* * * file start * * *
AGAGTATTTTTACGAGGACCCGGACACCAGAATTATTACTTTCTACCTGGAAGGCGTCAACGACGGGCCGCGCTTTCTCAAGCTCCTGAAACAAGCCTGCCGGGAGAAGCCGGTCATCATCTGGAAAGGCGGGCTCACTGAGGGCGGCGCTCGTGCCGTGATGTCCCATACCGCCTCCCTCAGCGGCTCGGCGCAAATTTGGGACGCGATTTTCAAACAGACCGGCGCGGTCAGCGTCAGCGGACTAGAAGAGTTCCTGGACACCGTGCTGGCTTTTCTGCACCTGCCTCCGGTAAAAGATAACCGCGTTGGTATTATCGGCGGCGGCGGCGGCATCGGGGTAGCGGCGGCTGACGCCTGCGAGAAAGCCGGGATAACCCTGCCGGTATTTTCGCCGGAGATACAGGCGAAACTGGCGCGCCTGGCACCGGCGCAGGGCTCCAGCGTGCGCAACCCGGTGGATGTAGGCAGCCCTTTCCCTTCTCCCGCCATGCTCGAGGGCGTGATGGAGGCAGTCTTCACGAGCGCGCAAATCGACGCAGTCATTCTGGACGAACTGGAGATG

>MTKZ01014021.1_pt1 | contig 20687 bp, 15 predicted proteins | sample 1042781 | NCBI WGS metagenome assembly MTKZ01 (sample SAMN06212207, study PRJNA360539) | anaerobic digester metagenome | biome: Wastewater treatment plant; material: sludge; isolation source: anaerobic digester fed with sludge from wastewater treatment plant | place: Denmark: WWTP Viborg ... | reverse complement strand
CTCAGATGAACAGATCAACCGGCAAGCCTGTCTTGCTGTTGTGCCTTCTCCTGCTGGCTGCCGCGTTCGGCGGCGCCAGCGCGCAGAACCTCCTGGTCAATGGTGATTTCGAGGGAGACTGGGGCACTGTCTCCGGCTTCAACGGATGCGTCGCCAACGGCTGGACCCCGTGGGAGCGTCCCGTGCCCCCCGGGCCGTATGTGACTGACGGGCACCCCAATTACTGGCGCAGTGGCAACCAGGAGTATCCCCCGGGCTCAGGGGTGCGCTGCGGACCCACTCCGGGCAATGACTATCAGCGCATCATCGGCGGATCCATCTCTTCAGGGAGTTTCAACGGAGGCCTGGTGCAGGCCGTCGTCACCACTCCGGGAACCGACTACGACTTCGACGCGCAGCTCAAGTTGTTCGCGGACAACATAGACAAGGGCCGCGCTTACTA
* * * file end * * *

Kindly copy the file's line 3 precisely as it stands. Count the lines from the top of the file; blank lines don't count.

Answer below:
CTCAGATGAACAGATCAACCGGCAAGCCTGTCTTGCTGTTGTGCCTTCTCCTGCTGGCTGCCGCGTTCGGCGGCGCCAGCGCGCAGAACCTCCTGGTCAATGGTGATTTCGAGGGAGACTGGGGCACTGTCTCCGGCTTCAACGGATGCGTCGCCAACGGCTGGACCCCGTGGGAGCGTCCCGTGCCCCCCGGGCCGTATGTGACTGACGGGCACCCCAATTACTGGCGCAGTGGCAACCAGGAGTATCCCCCGGGCTCAGGGGTGCGCTGCGGACCCACTCCGGGCAATGACTATCAGCGCATCATCGGCGGATCCATCTCTTCAGGGAGTTTCAACGGAGGCCTGGTGCAGGCCGTCGTCACCACTCCGGGAACCGACTACGACTTCGACGCGCAGCTCAAGTTGTTCGCGGACAACATAGACAAGGGCCGCGCTTACTA